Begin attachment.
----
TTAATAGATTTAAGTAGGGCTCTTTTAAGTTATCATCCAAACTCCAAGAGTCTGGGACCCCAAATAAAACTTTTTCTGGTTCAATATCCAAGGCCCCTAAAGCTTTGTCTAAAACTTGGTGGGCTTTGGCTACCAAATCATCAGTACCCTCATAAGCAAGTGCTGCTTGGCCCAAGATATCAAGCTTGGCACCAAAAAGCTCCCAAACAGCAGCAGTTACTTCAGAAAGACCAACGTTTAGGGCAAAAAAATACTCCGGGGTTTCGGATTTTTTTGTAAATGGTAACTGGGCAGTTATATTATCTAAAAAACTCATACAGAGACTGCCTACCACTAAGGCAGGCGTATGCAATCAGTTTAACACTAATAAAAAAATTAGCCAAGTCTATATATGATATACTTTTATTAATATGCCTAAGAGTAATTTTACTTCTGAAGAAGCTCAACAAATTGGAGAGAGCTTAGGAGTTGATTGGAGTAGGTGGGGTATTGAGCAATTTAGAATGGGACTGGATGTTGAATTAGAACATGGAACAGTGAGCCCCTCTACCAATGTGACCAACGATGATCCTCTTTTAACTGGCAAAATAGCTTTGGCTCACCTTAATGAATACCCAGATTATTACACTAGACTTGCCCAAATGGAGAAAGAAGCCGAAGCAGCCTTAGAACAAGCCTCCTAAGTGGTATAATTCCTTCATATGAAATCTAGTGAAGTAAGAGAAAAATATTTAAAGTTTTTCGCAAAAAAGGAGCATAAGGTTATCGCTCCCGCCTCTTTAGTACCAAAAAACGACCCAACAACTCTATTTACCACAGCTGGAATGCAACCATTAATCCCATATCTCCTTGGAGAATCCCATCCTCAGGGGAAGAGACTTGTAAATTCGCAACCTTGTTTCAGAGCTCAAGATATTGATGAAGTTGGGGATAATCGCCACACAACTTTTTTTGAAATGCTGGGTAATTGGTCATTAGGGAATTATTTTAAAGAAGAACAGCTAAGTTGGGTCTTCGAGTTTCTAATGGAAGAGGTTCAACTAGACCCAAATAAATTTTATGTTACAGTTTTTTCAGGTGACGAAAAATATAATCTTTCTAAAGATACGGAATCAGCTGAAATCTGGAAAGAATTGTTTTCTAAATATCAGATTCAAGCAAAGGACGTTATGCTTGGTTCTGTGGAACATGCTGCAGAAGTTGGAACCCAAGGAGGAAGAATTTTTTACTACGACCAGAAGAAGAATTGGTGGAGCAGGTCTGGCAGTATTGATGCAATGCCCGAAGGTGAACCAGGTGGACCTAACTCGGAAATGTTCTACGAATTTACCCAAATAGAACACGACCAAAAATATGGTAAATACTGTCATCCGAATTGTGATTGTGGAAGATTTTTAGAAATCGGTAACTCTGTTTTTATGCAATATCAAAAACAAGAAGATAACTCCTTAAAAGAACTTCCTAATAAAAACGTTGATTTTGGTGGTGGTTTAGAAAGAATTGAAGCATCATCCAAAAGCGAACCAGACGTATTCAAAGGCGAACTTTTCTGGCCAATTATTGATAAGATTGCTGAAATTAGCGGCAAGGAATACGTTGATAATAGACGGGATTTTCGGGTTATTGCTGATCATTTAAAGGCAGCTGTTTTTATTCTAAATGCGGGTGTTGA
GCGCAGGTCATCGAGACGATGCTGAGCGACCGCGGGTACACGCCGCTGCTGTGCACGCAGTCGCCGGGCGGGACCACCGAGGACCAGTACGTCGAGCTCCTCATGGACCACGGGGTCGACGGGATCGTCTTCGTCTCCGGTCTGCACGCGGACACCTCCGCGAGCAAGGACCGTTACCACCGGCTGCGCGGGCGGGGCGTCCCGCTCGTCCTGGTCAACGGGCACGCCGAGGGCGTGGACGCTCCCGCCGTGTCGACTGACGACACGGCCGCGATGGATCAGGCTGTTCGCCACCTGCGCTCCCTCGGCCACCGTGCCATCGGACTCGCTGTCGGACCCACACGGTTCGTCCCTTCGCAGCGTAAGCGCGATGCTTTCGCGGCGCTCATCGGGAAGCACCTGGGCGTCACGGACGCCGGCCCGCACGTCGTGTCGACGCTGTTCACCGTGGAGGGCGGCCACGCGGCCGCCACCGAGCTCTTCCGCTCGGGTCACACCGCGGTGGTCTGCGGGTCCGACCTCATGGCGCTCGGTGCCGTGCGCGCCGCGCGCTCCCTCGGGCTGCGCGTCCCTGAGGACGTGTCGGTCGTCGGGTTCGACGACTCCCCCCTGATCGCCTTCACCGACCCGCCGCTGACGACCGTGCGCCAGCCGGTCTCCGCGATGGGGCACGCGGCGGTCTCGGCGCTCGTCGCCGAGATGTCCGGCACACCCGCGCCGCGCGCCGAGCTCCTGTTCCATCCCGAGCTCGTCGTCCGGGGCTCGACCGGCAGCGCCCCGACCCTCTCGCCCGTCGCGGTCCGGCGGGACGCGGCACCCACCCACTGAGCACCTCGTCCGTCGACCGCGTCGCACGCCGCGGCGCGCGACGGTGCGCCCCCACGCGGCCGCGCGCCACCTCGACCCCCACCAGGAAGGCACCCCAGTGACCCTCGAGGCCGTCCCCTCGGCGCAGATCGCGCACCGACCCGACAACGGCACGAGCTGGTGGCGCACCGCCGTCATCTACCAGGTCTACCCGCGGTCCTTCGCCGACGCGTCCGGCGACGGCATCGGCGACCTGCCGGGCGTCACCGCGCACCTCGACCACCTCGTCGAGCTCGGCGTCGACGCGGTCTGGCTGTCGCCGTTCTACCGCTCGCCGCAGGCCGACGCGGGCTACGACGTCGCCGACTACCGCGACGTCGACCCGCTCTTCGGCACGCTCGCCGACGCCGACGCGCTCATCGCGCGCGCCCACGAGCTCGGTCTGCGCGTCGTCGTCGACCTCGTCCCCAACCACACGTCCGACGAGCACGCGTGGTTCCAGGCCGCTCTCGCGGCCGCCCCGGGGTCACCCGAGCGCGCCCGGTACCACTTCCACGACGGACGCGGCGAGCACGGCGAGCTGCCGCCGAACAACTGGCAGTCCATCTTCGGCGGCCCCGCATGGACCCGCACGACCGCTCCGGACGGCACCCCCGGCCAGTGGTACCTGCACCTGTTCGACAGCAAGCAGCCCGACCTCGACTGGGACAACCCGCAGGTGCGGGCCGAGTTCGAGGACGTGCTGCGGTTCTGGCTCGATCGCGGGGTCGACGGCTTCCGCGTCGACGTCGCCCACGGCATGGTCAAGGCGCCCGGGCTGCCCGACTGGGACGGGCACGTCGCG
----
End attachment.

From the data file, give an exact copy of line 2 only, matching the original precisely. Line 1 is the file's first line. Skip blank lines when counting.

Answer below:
GCGCAGGTCATCGAGACGATGCTGAGCGACCGCGGGTACACGCCGCTGCTGTGCACGCAGTCGCCGGGCGGGACCACCGAGGACCAGTACGTCGAGCTCCTCATGGACCACGGGGTCGACGGGATCGTCTTCGTCTCCGGTCTGCACGCGGACACCTCCGCGAGCAAGGACCGTTACCACCGGCTGCGCGGGCGGGGCGTCCCGCTCGTCCTGGTCAACGGGCACGCCGAGGGCGTGGACGCTCCCGCCGTGTCGACTGACGACACGGCCGCGATGGATCAGGCTGTTCGCCACCTGCGCTCCCTCGGCCACCGTGCCATCGGACTCGCTGTCGGACCCACACGGTTCGTCCCTTCGCAGCGTAAGCGCGATGCTTTCGCGGCGCTCATCGGGAAGCACCTGGGCGTCACGGACGCCGGCCCGCACGTCGTGTCGACGCTGTTCACCGTGGAGGGCGGCCACGCGGCCGCCACCGAGCTCTTCCGCTCGGGTCACACCGCGGTGGTCTGCGGGTCCGACCTCATGGCGCTCGGTGCCGTGCGCGCCGCGCGCTCCCTCGGGCTGCGCGTCCCTGAGGACGTGTCGGTCGTCGGGTTCGACGACTCCCCCCTGATCGCCTTCACCGACCCGCCGCTGACGACCGTGCGCCAGCCGGTCTCCGCGATGGGGCACGCGGCGGTCTCGGCGCTCGTCGCCGAGATGTCCGGCACACCCGCGCCGCGCGCCGAGCTCCTGTTCCATCCCGAGCTCGTCGTCCGGGGCTCGACCGGCAGCGCCCCGACCCTCTCGCCCGTCGCGGTCCGGCGGGACGCGGCACCCACCCACTGAGCACCTCGTCCGTCGACCGCGTCGCACGCCGCGGCGCGCGACGGTGCGCCCCCACGCGGCCGCGCGCCACCTCGACCCCCACCAGGAAGGCACCCCAGTGACCCTCGAGGCCGTCCCCTCGGCGCAGATCGCGCACCGACCCGACAACGGCACGAGCTGGTGGCGCACCGCCGTCATCTACCAGGTCTACCCGCGGTCCTTCGCCGACGCGTCCGGCGACGGCATCGGCGACCTGCCGGGCGTCACCGCGCACCTCGACCACCTCGTCGAGCTCGGCGTCGACGCGGTCTGGCTGTCGCCGTTCTACCGCTCGCCGCAGGCCGACGCGGGCTACGACGTCGCCGACTACCGCGACGTCGACCCGCTCTTCGGCACGCTCGCCGACGCCGACGCGCTCATCGCGCGCGCCCACGAGCTCGGTCTGCGCGTCGTCGTCGACCTCGTCCCCAACCACACGTCCGACGAGCACGCGTGGTTCCAGGCCGCTCTCGCGGCCGCCCCGGGGTCACCCGAGCGCGCCCGGTACCACTTCCACGACGGACGCGGCGAGCACGGCGAGCTGCCGCCGAACAACTGGCAGTCCATCTTCGGCGGCCCCGCATGGACCCGCACGACCGCTCCGGACGGCACCCCCGGCCAGTGGTACCTGCACCTGTTCGACAGCAAGCAGCCCGACCTCGACTGGGACAACCCGCAGGTGCGGGCCGAGTTCGAGGACGTGCTGCGGTTCTGGCTCGATCGCGGGGTCGACGGCTTCCGCGTCGACGTCGCCCACGGCATGGTCAAGGCGCCCGGGCTGCCCGACTGGGACGGGCACGTCGCG